Much of that improvement comes down to hardware. Toyota’s Hill blamed slow processors and cheap displays for many of the industry’s early woes. UX designers, he noted, have also learned a lot since. A big focus now, he said, is creating responsive designs that work well on all display sizes. There is also a push to simplify things as much as possible: “The best thing we can do as designers,” Hill said, “is to be great editors—cut anything that doesn’t have significant value, and fight for simplicity on behalf of our users.”

TomTom’s Meehan told me about “cognitive load”—the amount of thought required for a person to perform a given action. Design simplicity, he said, is crucial in reducing that load: “What’s important is that drivers know where to find important functions without having to think too much. And without having to search through deep menus, navigation structures, or hidden features.”

What comes next?

What does the future hold? Probably more touchscreens—at least in the short term. “Data from our AutoPacific 2022 Future Attribute Demand Study revealed that 29 percent of consumers nationwide, who intend to buy a new vehicle within the next three years, want a center screen that’s ten inches or larger,” DeGraff said. (For perspective, the current largest Apple iPad is now 10.9 inches; an iPad Mini, the bottom of the range, offers a screen around two inches smaller.)

2023 Subaru Outback refresh touchscreen

Still, DeGraff said, there is reason for optimism—we may see something of a return to physical cockpit controls. “The latest VW Golf GTI and Golf R debuted with strictly touch-capacitive surfaces for just about everything on the vehicle. It was so cumbersome, and quite frankly dangerous. Now, top brass at VW have confirmed that the car will soon [return to] physical buttons.”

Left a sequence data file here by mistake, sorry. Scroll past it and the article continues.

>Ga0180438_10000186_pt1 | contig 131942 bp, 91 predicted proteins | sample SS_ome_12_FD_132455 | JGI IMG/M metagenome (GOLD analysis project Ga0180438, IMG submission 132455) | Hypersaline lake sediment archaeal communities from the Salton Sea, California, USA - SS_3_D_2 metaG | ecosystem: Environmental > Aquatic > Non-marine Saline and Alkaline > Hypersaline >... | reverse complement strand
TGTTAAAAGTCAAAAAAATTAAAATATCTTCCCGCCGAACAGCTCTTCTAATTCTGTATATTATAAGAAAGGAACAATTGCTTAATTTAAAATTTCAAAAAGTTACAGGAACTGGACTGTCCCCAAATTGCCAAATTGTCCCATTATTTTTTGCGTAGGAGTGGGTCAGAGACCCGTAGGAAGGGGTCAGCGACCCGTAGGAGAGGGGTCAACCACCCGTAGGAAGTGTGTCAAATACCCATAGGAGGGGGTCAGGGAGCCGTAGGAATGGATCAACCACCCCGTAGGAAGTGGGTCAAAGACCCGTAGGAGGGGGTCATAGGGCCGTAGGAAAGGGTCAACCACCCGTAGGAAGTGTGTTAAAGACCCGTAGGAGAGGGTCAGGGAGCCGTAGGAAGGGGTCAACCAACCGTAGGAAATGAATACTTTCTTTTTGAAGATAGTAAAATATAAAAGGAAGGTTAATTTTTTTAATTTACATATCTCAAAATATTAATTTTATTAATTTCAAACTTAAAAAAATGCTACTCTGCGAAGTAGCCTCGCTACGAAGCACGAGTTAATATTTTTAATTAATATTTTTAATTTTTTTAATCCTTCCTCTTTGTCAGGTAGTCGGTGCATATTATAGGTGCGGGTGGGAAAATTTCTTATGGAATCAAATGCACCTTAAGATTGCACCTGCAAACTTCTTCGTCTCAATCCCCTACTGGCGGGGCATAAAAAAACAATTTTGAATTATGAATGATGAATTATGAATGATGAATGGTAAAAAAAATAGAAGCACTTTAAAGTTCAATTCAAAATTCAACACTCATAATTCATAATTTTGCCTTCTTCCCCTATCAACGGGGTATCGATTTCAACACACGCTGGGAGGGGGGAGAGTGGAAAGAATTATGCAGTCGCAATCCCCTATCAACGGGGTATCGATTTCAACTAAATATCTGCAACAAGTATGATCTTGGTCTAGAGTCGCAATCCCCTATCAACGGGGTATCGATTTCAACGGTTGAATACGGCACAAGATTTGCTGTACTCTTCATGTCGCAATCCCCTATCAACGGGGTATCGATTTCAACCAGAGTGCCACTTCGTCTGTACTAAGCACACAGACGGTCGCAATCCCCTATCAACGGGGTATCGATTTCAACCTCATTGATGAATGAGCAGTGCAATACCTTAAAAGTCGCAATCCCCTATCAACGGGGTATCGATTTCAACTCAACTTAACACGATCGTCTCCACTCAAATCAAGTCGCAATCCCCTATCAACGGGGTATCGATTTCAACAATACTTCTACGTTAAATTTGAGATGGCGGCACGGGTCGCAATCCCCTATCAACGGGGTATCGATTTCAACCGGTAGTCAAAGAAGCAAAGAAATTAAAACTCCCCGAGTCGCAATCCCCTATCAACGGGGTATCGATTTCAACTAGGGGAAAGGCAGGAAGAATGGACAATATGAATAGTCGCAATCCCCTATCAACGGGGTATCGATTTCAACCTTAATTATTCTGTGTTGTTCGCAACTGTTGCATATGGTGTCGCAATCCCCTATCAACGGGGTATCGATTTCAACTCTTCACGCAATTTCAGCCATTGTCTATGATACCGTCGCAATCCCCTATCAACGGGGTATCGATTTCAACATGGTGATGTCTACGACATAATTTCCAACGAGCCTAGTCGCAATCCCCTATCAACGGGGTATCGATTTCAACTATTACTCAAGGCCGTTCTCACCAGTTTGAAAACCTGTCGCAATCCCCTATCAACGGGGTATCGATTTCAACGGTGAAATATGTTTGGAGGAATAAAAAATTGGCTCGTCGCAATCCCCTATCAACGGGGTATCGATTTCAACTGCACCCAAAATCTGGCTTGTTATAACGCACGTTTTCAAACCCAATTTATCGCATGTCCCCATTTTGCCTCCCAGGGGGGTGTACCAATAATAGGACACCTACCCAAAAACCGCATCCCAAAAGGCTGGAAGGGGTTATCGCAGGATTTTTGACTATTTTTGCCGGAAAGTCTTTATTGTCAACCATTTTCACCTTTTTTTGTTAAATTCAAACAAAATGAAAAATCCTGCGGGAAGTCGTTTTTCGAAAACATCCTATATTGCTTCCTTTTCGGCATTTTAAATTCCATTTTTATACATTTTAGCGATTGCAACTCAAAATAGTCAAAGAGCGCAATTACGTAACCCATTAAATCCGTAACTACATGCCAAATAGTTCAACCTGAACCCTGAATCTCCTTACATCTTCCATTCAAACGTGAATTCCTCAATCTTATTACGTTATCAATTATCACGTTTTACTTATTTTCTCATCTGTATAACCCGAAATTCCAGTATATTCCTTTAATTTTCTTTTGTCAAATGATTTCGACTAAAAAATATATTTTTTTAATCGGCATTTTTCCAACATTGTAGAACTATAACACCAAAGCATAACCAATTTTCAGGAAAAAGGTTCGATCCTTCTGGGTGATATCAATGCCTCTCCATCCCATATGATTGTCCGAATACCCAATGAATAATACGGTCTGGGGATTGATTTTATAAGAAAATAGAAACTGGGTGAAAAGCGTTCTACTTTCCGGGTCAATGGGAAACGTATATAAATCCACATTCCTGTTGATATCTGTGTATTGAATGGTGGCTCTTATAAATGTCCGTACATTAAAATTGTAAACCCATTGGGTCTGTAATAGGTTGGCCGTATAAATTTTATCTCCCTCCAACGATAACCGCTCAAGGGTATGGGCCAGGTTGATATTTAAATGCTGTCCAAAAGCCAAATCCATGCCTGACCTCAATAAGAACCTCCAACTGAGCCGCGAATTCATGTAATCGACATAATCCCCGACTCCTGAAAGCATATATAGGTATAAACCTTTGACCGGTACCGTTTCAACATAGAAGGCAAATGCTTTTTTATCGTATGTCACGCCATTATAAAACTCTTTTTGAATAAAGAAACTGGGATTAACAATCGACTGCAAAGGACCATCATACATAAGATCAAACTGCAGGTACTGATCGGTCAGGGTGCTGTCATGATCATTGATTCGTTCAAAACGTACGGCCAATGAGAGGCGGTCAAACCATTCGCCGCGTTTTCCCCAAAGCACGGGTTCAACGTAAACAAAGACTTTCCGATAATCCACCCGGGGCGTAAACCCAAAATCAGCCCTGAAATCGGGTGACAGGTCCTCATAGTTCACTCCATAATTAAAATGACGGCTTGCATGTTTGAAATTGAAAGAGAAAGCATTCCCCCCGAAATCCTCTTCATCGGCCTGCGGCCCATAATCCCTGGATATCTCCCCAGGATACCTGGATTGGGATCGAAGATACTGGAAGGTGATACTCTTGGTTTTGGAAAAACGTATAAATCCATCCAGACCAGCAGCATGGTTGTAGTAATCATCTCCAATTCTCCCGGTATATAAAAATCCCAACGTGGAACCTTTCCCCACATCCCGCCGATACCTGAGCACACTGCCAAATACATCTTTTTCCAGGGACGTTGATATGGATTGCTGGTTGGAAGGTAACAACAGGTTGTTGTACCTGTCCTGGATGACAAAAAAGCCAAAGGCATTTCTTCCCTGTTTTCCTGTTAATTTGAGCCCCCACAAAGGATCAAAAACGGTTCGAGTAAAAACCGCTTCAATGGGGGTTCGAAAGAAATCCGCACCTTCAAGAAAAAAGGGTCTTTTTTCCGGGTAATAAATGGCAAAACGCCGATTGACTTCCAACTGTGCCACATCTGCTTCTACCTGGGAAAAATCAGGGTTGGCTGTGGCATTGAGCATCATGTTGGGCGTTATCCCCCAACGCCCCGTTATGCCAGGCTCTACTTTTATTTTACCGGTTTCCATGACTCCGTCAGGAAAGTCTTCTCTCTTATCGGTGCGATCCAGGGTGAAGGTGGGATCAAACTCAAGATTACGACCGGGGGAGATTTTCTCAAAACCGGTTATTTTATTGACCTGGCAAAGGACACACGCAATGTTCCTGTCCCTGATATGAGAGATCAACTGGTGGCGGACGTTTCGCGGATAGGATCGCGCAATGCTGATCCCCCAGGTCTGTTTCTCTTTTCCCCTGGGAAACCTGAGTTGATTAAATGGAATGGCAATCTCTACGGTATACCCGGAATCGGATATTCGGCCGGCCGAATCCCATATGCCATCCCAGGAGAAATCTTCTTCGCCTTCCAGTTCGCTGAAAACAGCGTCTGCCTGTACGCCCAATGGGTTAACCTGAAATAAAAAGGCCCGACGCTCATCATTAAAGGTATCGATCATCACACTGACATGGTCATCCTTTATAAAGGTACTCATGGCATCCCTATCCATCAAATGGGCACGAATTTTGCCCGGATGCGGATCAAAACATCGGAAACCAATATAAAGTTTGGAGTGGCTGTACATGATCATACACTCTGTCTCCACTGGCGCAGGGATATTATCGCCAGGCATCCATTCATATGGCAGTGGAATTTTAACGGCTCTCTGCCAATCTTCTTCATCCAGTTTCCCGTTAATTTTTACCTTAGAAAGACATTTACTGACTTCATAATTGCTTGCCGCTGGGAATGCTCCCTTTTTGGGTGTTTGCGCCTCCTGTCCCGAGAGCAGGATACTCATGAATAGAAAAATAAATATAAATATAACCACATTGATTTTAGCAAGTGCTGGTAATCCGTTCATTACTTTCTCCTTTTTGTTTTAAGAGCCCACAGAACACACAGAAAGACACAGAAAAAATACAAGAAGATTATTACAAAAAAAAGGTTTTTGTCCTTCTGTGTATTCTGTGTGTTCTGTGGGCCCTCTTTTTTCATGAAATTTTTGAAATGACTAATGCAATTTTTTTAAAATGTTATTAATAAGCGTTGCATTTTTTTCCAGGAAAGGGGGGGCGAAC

TomTom’s Meehan is also optimistic. “There are quite a few design teams and leaders who are now backing off full-touchscreen systems in order to improve the user experience,” he said. “Big screens aren’t likely to go anywhere anytime soon, but over the next few years, I expect to see a slow return of physical controls for basic or repeat functions, like HVAC, lights, and media volume.”

In other words, if you’re a fan of the humble volume knob, don’t give up. There may be a little more tactility in our future after all.

Click below for more about
Read next Up next: Sony and Honda are Afeela-ing good, Stellantis to build an air taxi, GM back on top in sales race


    So it’s illegal to text and drive,but it’s ok to navigate several touch screens while driving to turn the heat up….

    Two words: redundant controls. My 2017 Lexus RX350 has a good combination of both screen controls and redundant tactile controls. Once you spend an hour in the garage going through everything, it’s easy to figure out which items you will use the most, and focus attention on them. It also has voice command for a lot of other basic functions. The joystick thing on the console isn’t the best, but you can adjust the sensitivity to make it work well enough. I will never go “full screen control” however. Too many things to go wrong, and fixes will be expensive. If no redundancy, me no purchase-y.

    How ironic that Hagerty Drivers Club issue 77 arrived today. Please see Page 38 for the ultimate touchscreen.

    Hello Mates,
    Its crystal clear touch screens only take the drivers attention away from driving. The rest of us suffer those poor skills as these surfers navigate the screen; they forget the basic respect of using the blinker, staying right, scanning mirrors often, and holding their line. Car manufacturers which provide these distractions should pay a greater fee to the insurance industry and drivers who select these equipped cars should have to pay a far greater registration fee and insurance premium. Drive your car, focus, don’t kill other humans (cyclist, pedestrians, and other motor vehicle operators) because you are distracted. Driving ignorance is not an excuse.
    DRIVE! No screen surfing. As a multiple hit victim on my bicycle and an avid track driver this is not progress.

    HAHAHAHA! The touch screen is totally a cost savings that manufacture’s can sell as “high end” !

    But the real kicker for me is the lack of levers to go from 2WD to 4WD! The satisfying feeling of pulling your jeep or truck into 4WD! I keep buying Wranglers because they still have the lever! The Wrangler still has heat and air , radio and other buttons and knobs to turn. I recall when the Ford Raptor 1st came out , I asked a guy at a traffic light what he thought of his hotrod truck. Its awesome he replied! “except there’s just a little knob to go into 4×4”. The sad look on his face lives on in my memory.

    Cost savings and the fact that the designers are Gen Z types who live in their devices and never played outdoors as kids..